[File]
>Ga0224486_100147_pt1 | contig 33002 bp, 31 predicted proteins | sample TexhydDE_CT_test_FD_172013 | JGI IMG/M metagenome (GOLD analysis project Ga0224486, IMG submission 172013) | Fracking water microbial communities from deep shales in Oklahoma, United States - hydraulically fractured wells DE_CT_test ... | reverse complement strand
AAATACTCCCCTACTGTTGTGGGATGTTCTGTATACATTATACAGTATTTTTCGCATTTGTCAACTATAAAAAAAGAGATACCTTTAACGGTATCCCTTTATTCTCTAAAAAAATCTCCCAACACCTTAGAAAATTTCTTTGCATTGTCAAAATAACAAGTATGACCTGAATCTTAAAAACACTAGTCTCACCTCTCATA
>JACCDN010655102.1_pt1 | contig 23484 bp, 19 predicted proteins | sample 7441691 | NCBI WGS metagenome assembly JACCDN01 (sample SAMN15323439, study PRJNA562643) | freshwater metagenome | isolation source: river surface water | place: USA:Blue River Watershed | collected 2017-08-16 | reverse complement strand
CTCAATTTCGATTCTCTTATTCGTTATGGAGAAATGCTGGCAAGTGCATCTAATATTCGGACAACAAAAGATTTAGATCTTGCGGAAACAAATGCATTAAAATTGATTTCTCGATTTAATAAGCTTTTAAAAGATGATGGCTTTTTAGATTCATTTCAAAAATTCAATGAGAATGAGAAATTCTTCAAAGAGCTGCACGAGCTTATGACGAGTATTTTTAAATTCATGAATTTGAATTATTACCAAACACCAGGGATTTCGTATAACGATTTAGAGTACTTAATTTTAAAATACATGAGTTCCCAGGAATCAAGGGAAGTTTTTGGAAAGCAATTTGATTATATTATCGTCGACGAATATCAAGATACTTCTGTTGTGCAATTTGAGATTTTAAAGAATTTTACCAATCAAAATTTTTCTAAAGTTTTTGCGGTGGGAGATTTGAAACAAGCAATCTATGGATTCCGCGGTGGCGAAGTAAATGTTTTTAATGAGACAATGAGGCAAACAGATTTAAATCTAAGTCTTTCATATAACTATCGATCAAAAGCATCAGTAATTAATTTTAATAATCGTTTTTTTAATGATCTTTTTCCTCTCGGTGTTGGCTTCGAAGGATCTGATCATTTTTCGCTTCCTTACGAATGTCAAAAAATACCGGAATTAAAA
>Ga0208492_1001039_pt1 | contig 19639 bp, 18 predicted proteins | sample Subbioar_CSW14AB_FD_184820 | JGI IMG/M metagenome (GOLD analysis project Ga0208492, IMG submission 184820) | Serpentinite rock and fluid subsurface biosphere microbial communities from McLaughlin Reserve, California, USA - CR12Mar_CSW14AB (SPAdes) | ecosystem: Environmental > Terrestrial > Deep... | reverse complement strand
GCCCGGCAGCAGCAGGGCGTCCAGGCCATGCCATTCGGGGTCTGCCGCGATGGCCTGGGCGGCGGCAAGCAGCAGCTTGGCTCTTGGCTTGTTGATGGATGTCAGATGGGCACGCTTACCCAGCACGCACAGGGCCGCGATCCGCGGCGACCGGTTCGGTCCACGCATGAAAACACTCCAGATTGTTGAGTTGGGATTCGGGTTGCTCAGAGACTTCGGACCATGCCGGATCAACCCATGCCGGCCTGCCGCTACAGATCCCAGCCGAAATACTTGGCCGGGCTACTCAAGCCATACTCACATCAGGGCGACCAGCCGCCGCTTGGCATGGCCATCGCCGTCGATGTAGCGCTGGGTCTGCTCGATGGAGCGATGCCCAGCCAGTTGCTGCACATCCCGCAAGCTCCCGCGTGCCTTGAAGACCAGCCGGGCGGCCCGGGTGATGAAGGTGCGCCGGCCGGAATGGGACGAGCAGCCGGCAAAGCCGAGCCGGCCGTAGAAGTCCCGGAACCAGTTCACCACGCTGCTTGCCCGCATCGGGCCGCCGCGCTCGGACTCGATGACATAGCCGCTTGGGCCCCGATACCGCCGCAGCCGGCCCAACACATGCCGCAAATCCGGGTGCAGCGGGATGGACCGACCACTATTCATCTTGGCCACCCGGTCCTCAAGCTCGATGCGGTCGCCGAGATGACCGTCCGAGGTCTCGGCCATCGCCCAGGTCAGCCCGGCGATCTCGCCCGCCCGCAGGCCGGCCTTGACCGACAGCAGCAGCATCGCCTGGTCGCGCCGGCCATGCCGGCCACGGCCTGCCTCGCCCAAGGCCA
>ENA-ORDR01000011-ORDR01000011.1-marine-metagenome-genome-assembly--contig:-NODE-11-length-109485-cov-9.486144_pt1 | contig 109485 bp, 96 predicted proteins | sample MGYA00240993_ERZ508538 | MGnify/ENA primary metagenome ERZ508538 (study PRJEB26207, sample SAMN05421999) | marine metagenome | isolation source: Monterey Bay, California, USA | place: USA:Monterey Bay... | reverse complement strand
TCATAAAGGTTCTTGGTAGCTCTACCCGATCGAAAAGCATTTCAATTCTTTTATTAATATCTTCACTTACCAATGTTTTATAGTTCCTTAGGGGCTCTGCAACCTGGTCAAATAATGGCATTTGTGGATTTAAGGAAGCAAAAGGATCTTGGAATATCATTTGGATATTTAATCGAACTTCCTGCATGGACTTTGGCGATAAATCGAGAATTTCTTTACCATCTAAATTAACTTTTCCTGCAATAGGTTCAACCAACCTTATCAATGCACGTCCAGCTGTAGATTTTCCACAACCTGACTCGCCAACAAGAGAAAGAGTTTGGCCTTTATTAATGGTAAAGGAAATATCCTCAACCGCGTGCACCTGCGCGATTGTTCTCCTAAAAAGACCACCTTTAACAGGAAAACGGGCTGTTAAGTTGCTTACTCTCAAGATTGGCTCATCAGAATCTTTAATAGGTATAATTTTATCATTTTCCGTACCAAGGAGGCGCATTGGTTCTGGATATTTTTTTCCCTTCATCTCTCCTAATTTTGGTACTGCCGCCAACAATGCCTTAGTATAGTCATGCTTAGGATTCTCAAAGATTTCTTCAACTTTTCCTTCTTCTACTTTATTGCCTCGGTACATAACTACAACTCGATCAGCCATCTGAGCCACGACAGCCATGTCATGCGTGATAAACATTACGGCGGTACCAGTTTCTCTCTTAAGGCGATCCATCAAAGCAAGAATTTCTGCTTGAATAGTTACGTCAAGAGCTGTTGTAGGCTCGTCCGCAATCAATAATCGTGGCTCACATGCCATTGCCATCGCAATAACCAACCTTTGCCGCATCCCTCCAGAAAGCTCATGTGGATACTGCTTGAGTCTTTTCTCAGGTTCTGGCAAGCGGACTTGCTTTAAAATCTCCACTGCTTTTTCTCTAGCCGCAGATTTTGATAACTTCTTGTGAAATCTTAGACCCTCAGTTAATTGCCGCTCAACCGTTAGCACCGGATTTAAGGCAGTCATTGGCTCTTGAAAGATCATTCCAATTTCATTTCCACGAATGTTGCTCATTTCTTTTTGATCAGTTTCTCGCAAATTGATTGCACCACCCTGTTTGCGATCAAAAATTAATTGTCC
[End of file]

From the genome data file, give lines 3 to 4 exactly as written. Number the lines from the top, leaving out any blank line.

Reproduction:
>JACCDN010655102.1_pt1 | contig 23484 bp, 19 predicted proteins | sample 7441691 | NCBI WGS metagenome assembly JACCDN01 (sample SAMN15323439, study PRJNA562643) | freshwater metagenome | isolation source: river surface water | place: USA:Blue River Watershed | collected 2017-08-16 | reverse complement strand
CTCAATTTCGATTCTCTTATTCGTTATGGAGAAATGCTGGCAAGTGCATCTAATATTCGGACAACAAAAGATTTAGATCTTGCGGAAACAAATGCATTAAAATTGATTTCTCGATTTAATAAGCTTTTAAAAGATGATGGCTTTTTAGATTCATTTCAAAAATTCAATGAGAATGAGAAATTCTTCAAAGAGCTGCACGAGCTTATGACGAGTATTTTTAAATTCATGAATTTGAATTATTACCAAACACCAGGGATTTCGTATAACGATTTAGAGTACTTAATTTTAAAATACATGAGTTCCCAGGAATCAAGGGAAGTTTTTGGAAAGCAATTTGATTATATTATCGTCGACGAATATCAAGATACTTCTGTTGTGCAATTTGAGATTTTAAAGAATTTTACCAATCAAAATTTTTCTAAAGTTTTTGCGGTGGGAGATTTGAAACAAGCAATCTATGGATTCCGCGGTGGCGAAGTAAATGTTTTTAATGAGACAATGAGGCAAACAGATTTAAATCTAAGTCTTTCATATAACTATCGATCAAAAGCATCAGTAATTAATTTTAATAATCGTTTTTTTAATGATCTTTTTCCTCTCGGTGTTGGCTTCGAAGGATCTGATCATTTTTCGCTTCCTTACGAATGTCAAAAAATACCGGAATTAAAA